Tuesday, June 22, 2010

If Ignorance is Bliss, William Greider is Ecstatic...

...and he insists on sharing his joy with us in The Nation.

Goodbye Keynes, Hello Hoover
The first fundamental failure of Keynesian economics occurred forty years ago during the Vietnam War when the economy was overheating but the political system failed to take the corrective steps that would restrain price inflation—that is, raise taxes and reduce federal spending. The decade of economic stagnation that followed became a central factor in discrediting both liberalism and the Democratic Party.

Wrong. Despite popular mythology, Keynesian economics actually first failed during Keynes' own lifetime, back in the Great Depression. More accurately, the rather selectively-interpreted and extremely cherry-picked tactics scalpeled out of Keynes' theoretical work failed, in large part because of that selective interpretation and cherry-picking. And among the first to say so was Keynes himself, who noted that his prescription was for short-term ameliorative action, not long-term doctrine. But I digress...back to Greider:
We are now witnessing a second great failure of the doctrine John Maynard Keynes devised for managing a healthy economy. This time, Washington faces the opposite problem—a starkly underperforming economy in which 10 percent of the workforce are without jobs and income. Yet the President and Democratic Congress, spooked by the swollen federal deficits, are unwilling to do what Keynes prescribed in these circumstances—pump up federal spending enormously and run even larger budget deficits in order to force-feed a stronger recovery.

One can gain a solid grasp of Greider's own political stance simply by noting what he (along with most other liberals) leaves out of the classic Keynesian prescription for recession -- cutting taxes. Yet Greider and his ideological cohorts have no problem whatsoever remembering the "raise taxes" part of the Keynesian price inflation prescription.

Keynesian theory has many empirically demonstrable flaws and it's not my intent to begin a long dissection of them*. My point here is highlighting the willful selective ignorance of those socialist/statist ideologues who want more government and more more spending and (at root) more more MORE state control over individuals with the concomittant loss of freedom that implies, and use Keynes as their crutch. Even dedicated Keynesian Paul Krugman (who really is a brilliant economist when he's not being a complete political-media whore for "progressivism") has had some things to say about Greider's utter lack of critical-thinking skills, at least in the field of economics.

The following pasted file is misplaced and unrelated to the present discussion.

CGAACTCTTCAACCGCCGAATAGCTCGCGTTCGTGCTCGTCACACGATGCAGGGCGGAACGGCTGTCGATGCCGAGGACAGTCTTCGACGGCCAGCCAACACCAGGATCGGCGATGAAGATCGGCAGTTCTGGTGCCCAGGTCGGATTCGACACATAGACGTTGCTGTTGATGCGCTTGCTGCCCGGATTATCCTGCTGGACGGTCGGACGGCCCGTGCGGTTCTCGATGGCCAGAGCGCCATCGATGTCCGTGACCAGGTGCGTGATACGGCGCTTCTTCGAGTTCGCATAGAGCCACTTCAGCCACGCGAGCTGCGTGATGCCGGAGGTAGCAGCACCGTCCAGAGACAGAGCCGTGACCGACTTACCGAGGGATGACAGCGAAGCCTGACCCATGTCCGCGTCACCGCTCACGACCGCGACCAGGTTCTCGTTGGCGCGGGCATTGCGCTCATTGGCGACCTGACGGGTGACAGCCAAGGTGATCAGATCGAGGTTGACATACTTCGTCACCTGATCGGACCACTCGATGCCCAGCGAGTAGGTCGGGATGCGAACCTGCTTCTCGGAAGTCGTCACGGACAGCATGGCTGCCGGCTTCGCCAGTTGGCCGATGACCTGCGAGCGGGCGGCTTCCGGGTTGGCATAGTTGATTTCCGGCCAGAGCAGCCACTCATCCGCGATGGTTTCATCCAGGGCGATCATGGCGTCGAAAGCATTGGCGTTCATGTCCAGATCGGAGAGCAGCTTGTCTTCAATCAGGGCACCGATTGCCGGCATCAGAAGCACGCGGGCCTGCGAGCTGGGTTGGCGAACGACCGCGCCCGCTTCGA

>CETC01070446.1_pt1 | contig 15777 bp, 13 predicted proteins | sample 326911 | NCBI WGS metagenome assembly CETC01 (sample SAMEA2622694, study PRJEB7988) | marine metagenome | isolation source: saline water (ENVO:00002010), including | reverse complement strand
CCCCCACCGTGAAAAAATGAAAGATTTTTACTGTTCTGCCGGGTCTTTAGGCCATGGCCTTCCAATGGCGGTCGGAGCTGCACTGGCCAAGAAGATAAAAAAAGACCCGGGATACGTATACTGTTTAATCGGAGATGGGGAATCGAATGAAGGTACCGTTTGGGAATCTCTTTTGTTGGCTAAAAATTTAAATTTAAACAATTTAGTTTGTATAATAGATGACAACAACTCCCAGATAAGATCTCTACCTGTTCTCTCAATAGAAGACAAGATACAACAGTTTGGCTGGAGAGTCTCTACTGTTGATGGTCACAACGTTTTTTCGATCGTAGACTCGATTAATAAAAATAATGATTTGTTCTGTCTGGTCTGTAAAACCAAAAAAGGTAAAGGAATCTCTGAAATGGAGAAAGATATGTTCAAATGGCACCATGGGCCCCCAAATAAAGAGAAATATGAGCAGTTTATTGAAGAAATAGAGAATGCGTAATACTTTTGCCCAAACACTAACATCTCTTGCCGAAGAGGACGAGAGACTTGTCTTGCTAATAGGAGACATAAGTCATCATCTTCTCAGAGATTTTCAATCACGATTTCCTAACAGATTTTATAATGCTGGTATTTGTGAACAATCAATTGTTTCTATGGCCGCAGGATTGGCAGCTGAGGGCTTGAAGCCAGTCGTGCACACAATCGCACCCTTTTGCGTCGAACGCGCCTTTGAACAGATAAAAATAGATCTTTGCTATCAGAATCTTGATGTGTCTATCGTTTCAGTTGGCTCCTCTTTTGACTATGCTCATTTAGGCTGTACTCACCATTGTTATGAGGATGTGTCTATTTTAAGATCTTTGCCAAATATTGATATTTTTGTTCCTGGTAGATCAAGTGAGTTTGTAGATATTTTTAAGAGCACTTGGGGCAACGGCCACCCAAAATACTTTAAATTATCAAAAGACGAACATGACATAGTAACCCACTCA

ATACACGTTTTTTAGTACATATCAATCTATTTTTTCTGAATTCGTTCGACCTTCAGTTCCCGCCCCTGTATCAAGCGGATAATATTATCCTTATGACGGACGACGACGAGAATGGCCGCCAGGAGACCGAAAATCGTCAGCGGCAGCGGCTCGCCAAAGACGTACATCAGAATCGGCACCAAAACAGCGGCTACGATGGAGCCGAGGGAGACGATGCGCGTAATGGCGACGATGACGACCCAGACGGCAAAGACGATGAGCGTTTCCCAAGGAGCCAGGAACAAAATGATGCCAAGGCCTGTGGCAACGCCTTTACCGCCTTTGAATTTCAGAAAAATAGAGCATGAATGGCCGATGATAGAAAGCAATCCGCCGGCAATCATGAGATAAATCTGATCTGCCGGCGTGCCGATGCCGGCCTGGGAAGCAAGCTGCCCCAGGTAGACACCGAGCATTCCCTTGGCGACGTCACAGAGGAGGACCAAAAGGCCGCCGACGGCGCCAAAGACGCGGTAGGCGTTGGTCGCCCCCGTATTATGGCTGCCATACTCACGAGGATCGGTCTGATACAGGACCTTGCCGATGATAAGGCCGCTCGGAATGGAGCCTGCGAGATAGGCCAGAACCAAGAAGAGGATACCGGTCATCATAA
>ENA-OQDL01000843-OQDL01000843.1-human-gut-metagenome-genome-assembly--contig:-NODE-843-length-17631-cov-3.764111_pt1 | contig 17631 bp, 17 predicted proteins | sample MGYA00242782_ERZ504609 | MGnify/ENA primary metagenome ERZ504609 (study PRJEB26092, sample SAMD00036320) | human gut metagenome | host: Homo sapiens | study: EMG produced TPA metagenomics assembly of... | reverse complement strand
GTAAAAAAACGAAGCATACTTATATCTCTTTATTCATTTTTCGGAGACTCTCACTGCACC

So when you hear ideologues tossing derogatory sneers at "Keynesianism" and "Monetarism" and "Libertarianism" and such, keep in mind that the overwhelming majority of them, like Greider, haven't got the intellectual foundation to know WTF they're talking about. Or even the ability to grasp that they don't have that foundation.

[*--For a much more balanced and empirical rather than ideological view of the current state of our economic situation and the failed applications of Keynesian theory thereto, N. Gregory Mankiw's recent article in National Affairs provides an excellent start for the intelligent layperson. Pay particular attention to his thoughts on the disparities between theoretical models and observed reality -- they have major applications in other areas, such as climate "science."]

Sunday, June 06, 2010

How's That Stimulus Coming?

About as I predicted.

Stimulus aside, we're not seeing increase in jobs
The economy will kick into gear again when the private sector begins adding jobs. Investors were spooked Friday because it isn't doing that yet. Of the 413,000 jobs added in May, just 41,000 of them were in the private sector, barely a fifth of what economists expected, and many of those jobs were temporary ones. Speaking of which, virtually all the public-sector job increases were the result of temporary workers hired by the U.S. Census Bureau...

...The Keynesians who advocate for bigger stimulus spending to avoid a double-dip recession are beginning to bump up against the limits of their argument that deficit spending can lead the economy back to a growth cycle. The stimulus spending has to show some private-sector results. We can't keep pointing to the census workers, teachers and other public-sector jobs that have been "kept" thanks to stimulus money.

This really isn't rocket science or brain surgery. The "stimulus" bill was, as I repeatedly said, mostly aimed at shoring up government and union (and public-sector union) jobs, NOT at "stimulating" the private economy that actually generates the wealth that pays for all that government. While private-sector employment crumbled, government employment barely budged at state and local levels, and actually grew at the federal level.

Shoring up government at the expense of the private sector is not stimulus. It's an attempt to permanently expand government. And it won't boost the economy. Quite the opposite. It suppresses growth, as we're seeing. When we do begin to see positive recovery in the private sector, it won't be because of government "stimulus," but in spite of it.